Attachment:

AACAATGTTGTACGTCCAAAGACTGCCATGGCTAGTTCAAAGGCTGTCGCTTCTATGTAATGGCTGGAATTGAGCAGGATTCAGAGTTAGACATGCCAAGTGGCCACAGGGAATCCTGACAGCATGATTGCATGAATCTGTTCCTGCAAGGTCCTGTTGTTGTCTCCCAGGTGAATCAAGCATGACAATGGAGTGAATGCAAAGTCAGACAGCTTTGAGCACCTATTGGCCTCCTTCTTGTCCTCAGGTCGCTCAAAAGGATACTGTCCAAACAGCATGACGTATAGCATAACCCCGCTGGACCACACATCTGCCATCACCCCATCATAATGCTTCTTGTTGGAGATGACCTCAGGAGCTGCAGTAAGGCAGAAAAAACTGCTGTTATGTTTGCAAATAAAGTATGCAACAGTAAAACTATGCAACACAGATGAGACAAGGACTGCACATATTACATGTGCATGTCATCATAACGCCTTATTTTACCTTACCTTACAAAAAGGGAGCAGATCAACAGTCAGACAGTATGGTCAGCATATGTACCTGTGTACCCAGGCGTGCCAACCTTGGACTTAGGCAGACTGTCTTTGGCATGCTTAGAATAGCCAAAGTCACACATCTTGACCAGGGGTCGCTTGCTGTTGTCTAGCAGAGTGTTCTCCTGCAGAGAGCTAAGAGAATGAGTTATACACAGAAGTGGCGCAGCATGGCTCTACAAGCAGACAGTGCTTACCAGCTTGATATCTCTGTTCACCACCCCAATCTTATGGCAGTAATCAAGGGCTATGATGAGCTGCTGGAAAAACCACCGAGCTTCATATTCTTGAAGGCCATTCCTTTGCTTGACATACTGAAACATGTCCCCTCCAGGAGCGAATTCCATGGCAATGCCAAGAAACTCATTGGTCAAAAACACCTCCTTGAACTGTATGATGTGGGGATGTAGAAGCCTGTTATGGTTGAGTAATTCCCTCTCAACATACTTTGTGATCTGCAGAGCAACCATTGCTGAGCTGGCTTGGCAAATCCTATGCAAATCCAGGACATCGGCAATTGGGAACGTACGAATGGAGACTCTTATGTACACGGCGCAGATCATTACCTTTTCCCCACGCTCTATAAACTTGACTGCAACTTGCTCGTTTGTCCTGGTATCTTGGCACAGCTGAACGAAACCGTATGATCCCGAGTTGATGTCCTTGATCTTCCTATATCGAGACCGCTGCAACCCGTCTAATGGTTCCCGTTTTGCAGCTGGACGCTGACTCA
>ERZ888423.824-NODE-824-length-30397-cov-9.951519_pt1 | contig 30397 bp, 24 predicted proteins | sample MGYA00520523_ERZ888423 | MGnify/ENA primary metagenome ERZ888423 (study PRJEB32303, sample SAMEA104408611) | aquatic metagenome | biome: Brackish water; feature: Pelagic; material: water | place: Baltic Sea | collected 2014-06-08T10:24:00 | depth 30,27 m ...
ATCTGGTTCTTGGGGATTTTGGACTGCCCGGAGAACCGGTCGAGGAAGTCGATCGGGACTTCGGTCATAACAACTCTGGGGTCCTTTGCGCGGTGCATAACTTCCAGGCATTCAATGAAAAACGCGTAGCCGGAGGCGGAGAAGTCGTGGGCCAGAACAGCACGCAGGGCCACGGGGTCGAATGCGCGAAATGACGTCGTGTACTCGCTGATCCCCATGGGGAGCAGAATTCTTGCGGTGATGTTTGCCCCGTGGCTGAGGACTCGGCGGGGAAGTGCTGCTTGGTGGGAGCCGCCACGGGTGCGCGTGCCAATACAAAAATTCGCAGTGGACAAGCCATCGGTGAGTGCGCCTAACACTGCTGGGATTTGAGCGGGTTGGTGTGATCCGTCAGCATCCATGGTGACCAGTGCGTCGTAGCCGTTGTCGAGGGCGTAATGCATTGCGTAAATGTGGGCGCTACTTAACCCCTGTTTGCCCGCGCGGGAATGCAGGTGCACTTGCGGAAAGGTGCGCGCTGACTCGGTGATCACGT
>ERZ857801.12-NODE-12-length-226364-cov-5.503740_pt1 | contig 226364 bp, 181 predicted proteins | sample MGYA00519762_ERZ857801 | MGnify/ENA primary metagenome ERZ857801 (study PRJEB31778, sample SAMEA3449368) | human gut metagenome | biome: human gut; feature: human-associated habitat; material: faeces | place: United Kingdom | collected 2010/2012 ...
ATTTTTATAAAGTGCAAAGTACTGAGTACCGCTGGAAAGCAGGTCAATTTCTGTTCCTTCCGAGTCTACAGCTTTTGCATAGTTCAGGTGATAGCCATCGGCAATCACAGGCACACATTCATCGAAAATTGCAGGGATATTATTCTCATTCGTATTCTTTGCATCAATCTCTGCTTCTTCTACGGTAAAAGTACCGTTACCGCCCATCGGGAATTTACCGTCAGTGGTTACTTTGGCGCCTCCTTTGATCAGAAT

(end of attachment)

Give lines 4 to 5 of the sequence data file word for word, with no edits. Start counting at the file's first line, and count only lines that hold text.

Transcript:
>ERZ857801.12-NODE-12-length-226364-cov-5.503740_pt1 | contig 226364 bp, 181 predicted proteins | sample MGYA00519762_ERZ857801 | MGnify/ENA primary metagenome ERZ857801 (study PRJEB31778, sample SAMEA3449368) | human gut metagenome | biome: human gut; feature: human-associated habitat; material: faeces | place: United Kingdom | collected 2010/2012 ...
ATTTTTATAAAGTGCAAAGTACTGAGTACCGCTGGAAAGCAGGTCAATTTCTGTTCCTTCCGAGTCTACAGCTTTTGCATAGTTCAGGTGATAGCCATCGGCAATCACAGGCACACATTCATCGAAAATTGCAGGGATATTATTCTCATTCGTATTCTTTGCATCAATCTCTGCTTCTTCTACGGTAAAAGTACCGTTACCGCCCATCGGGAATTTACCGTCAGTGGTTACTTTGGCGCCTCCTTTGATCAGAAT